Random talk

image courtesy

Image courtesy

It is magical watching an expectant woman, all buxom, delicate and stuff. She is graceful, somewhat alluring, contained and beautifully round shaped. Her busty chest rises and falls wickedly as she walks. But it is scary to imagine what she goes through, from the mood swings to the tiny or massive kicks and especially the day she’ll be swallowed up in labor pains. My friend Martha was in the family way. I panicked. I felt threatened since motherhood to me is another term that will never apply to me for the next 100 years. Talking of threats…See every girl has that woman who threatens her. Martha’s threat was devastating. She’s on Instagram. That girl has been consistently keeping tabs with the man who got Martha pregnant. Okay, that’s crude. That girl on IG has been keeping tabs with Martha’s man, soul mate, father to her unborn baby, probable husband if she’s gonna be a good girl…

She’s beautiful, we all agreed though we would have wished she wasn’t. We hated her and wished a truck would run over her or she falls in a tank of acid and her face is thoroughly ploughed and cheek bones stick out. She is classy and in fact as I stalked her on Martha’s behalf, I found in one of her pictures a pole in her bedroom. She does her nails in an expensive parlor and has a tattoo of a dragon. Let me tell you, there is nothing I fear like a woman with a tattoo of a dragon, snake, spider web or barbed wire or just a creature. Those women are dangerous and aggressive. Dangerous like the symbols engraved on their skins. And to crown it all, she wears a dress and rubber shoes. I swear this dress code is nothing but confidence. Her brows are done with such commitment you’d think she knows SDGs by heart. And she cooks those meals we read about. Her teeth are white like unga ya ugali ya jogoo and her smile equally enchanting. I looked at her profile and buried myself in my blanket and turned on Qwetu radio. Mogaka’s laughter assures me that life isn’t that serious.  Then two weeks ago, as I was stalking her kama kawa, I found out she had passed on in a grisly road accident. Hio urembo yote is gone just like that. Moment of silence.

I escorted Martha to the clinic on one of her pre-natal visits. She was called into that tiny room and I remained at the waiting lobby, staring at the posters having laughable illustrations of people looking like aliens. One was about diarrhea and showed a lump of watery feces at the end of the cycle if we consume dirty water. One was about family planning and the woman happily held her husband’s hand, a condom in their hand and words captioned, protect her love. Do people protect their love with a condom? Then there was a poster of AIDS and a pathetic picture of an emaciated man, who had the virus. These days, no victim is skinny. In fact build people are the ones who just might be the agents. Somewhere amidst the AIDS literature was an encouragement of eating healthy and exercising. I was thinking to myself, will it take HIV/AIDs for me to just get serious and eat healthy?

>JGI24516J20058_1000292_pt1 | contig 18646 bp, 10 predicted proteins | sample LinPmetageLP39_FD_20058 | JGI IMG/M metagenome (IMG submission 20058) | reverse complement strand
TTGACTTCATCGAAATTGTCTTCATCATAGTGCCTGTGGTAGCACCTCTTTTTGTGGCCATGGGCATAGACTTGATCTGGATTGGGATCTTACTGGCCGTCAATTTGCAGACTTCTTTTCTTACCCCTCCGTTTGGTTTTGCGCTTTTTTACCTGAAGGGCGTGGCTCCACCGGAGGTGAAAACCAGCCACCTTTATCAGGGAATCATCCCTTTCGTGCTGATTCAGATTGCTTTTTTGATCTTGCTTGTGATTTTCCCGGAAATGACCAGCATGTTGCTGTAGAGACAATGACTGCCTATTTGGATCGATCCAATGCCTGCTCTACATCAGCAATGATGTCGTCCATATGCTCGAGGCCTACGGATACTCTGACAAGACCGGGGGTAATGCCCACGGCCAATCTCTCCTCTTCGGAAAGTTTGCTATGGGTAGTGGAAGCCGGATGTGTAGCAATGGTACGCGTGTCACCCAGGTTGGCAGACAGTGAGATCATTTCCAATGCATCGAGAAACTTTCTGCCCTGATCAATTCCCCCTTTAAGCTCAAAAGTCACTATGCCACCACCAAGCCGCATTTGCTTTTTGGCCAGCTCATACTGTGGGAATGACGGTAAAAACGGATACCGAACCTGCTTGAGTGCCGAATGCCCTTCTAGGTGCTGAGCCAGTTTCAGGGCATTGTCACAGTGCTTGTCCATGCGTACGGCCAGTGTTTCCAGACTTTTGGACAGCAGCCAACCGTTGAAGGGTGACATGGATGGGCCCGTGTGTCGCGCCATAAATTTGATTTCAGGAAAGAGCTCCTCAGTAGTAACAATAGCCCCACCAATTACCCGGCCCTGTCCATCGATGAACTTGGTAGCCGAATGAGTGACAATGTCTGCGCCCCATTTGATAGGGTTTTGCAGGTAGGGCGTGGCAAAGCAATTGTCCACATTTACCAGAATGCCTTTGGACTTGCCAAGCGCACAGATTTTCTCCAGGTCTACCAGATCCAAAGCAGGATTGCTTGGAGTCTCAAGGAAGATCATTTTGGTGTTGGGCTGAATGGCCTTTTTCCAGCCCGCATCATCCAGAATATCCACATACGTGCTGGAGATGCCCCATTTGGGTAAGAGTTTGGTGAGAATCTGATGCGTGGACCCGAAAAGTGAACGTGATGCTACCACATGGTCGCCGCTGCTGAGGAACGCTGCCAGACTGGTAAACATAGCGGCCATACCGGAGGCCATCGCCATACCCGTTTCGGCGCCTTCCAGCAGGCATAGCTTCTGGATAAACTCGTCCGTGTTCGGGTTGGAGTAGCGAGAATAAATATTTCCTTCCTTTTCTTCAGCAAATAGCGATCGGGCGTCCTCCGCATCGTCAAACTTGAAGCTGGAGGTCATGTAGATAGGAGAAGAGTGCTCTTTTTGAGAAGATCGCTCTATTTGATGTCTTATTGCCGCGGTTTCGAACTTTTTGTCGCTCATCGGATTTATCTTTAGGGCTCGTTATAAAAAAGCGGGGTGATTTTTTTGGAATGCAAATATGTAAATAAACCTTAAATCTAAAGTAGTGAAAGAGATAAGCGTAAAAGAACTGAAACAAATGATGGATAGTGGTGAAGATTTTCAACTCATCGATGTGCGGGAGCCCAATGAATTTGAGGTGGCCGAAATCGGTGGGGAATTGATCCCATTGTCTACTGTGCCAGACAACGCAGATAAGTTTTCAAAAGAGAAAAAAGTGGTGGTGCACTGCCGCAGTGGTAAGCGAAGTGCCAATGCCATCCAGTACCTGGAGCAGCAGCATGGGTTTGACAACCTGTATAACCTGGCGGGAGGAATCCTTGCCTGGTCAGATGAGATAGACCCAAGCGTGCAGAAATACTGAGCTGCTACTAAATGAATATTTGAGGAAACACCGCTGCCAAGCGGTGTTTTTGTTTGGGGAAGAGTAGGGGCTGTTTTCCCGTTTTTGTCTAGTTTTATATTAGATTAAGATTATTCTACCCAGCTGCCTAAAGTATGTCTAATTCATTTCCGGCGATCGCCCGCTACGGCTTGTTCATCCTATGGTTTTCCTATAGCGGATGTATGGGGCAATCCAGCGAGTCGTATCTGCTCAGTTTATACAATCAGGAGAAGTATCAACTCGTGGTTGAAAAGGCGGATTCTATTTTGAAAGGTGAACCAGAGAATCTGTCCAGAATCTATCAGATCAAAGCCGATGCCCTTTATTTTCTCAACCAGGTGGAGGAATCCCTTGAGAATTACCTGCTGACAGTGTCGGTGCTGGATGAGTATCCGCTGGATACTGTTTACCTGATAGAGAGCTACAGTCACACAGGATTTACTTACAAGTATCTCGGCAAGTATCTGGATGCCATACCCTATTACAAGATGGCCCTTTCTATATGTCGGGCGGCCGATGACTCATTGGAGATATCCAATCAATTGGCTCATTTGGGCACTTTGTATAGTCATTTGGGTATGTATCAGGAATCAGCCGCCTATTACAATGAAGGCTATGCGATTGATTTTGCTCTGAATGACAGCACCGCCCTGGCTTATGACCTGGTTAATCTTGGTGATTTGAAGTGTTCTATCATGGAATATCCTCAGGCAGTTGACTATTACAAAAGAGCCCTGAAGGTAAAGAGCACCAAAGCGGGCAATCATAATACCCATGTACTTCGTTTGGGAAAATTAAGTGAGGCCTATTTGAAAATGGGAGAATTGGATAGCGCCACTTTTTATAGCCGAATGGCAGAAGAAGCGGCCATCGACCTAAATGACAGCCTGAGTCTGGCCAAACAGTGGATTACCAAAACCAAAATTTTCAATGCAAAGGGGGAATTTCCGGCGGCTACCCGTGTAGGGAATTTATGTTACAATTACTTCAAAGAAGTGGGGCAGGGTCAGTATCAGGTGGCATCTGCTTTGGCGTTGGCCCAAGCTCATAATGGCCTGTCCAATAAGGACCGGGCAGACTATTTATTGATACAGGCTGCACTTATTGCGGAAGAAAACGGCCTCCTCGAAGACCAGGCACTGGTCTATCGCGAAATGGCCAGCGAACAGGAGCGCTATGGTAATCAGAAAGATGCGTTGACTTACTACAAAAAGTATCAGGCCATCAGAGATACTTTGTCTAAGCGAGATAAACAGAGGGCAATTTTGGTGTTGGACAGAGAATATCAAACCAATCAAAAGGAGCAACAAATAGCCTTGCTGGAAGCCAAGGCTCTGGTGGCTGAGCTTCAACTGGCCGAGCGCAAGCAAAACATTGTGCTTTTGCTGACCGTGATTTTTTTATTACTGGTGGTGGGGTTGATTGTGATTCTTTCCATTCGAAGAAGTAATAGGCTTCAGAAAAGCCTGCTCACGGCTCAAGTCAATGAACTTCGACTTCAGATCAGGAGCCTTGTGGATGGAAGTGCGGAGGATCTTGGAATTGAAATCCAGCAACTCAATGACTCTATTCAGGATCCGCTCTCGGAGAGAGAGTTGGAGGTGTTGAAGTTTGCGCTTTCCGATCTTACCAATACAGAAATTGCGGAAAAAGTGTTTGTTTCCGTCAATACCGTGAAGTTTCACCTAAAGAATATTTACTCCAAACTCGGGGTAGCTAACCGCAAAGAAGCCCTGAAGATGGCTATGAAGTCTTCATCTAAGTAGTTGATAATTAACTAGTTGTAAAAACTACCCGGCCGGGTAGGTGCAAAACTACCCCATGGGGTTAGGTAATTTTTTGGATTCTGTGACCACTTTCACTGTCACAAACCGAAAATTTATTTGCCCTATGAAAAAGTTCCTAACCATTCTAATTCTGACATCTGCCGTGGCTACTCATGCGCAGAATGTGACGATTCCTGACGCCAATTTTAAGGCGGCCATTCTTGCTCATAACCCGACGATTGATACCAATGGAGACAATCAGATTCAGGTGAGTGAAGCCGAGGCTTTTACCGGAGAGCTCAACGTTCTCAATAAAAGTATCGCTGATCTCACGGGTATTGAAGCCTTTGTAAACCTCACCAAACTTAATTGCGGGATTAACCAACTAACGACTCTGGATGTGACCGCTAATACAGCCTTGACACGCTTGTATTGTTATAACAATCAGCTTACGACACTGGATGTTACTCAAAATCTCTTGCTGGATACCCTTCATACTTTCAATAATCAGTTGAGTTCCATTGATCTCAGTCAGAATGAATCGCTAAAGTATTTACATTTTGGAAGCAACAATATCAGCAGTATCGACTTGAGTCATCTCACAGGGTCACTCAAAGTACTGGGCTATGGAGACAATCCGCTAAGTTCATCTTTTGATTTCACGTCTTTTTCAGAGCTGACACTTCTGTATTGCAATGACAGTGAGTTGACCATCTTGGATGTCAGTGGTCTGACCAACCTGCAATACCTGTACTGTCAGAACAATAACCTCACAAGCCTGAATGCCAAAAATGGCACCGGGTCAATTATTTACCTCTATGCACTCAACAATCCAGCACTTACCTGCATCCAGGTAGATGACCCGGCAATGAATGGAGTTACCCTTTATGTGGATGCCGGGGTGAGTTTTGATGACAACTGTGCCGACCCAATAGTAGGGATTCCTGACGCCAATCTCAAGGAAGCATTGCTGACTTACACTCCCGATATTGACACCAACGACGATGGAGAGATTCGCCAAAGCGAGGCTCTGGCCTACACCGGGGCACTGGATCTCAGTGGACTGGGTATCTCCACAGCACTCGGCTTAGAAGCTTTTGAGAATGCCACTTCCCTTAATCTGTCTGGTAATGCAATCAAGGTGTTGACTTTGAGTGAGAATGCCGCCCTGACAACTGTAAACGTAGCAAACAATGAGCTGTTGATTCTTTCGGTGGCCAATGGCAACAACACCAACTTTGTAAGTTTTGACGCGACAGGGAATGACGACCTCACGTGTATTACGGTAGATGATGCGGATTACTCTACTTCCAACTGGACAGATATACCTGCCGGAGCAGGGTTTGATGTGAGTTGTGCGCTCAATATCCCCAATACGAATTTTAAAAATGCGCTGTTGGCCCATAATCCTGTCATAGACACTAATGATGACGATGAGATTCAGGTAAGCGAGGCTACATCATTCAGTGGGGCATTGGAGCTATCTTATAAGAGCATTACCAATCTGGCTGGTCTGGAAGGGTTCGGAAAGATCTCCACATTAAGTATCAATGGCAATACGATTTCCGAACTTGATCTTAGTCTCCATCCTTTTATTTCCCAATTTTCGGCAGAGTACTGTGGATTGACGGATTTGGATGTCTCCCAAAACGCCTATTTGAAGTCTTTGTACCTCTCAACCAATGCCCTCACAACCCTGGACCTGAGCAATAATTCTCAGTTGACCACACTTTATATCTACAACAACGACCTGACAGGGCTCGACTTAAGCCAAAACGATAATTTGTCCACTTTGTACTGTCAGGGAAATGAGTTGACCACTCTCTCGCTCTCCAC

A tiny and frail young woman came and sat next to me. She looked beat and pimples were sitting comfortably on her face.  She looked underage. Underage in the sense of below 21. Her hairline was receding and her skin annoyingly oily. Her bump was rigid and her navel could be spotted through her short dress like a tiny mushroom.

“Hey! You are here for checkup ama?”

“No.” I said curtly.

“Mimi I am 6 months and it’s so frustrating.”

“Oh! Sorry” I said my tone cold and my heart frozen.

“And my boyfriend refused to escort me. I just feel I cannot deal anymore” she kept talking, yet I had shown her all lights of my disinterest.

“Woiye. Be strong. We women pass through a lot but have to forge on” I preached water. I am certain if I was expectant; I would be extra dramatic and would want a convoy escorting me to hosy, as if I was carrying 7 lives. Neighbor, former classmate, watchie, workmate, church member and kitten, obasia, mwalimu wa nursery. A whole battalion.

“You got a kid?” she keeps going.

“Yes! He’s now 2” I say without blinking.

“Ah! Terrible two. I hear it is a hectic stage.” She looks at me. I nod and lean back, totally not in the mood for friendships.

“Was your labor long?” this girl is not seeing any lights. Is she blind?

“Oh me?” I laugh nervously, feeling a pinch of guilt from a distance. “It took long. I took like the whole night and dilation took forever.”  She was now looking at me, really shaken. “But people are different. My friend’s took less than 45 minutes.” I assured her.

“Was your baby big? Did you tear?”

“Yep! He was really big and yeah, niliraruka though hio hushonwa” I said casually as if it is cake we are talking about. She winced in pain already. “But you know, the pain is worth it” I closed my remarks and crossed my arms.

She looked at me and smiled, probably thinking of me as a good sister. “Can we exchange numbers so I can be asking you stuff?” she suggests meekly. She’s vulnerable and young but what can I do? I have no experience too. Martha comes back, holding her back, pushing herself wearily. “I am tired and hungry” she tells me. “You are next.” She turns to the girl and we stand to leave as the girl pushes herself to the room.


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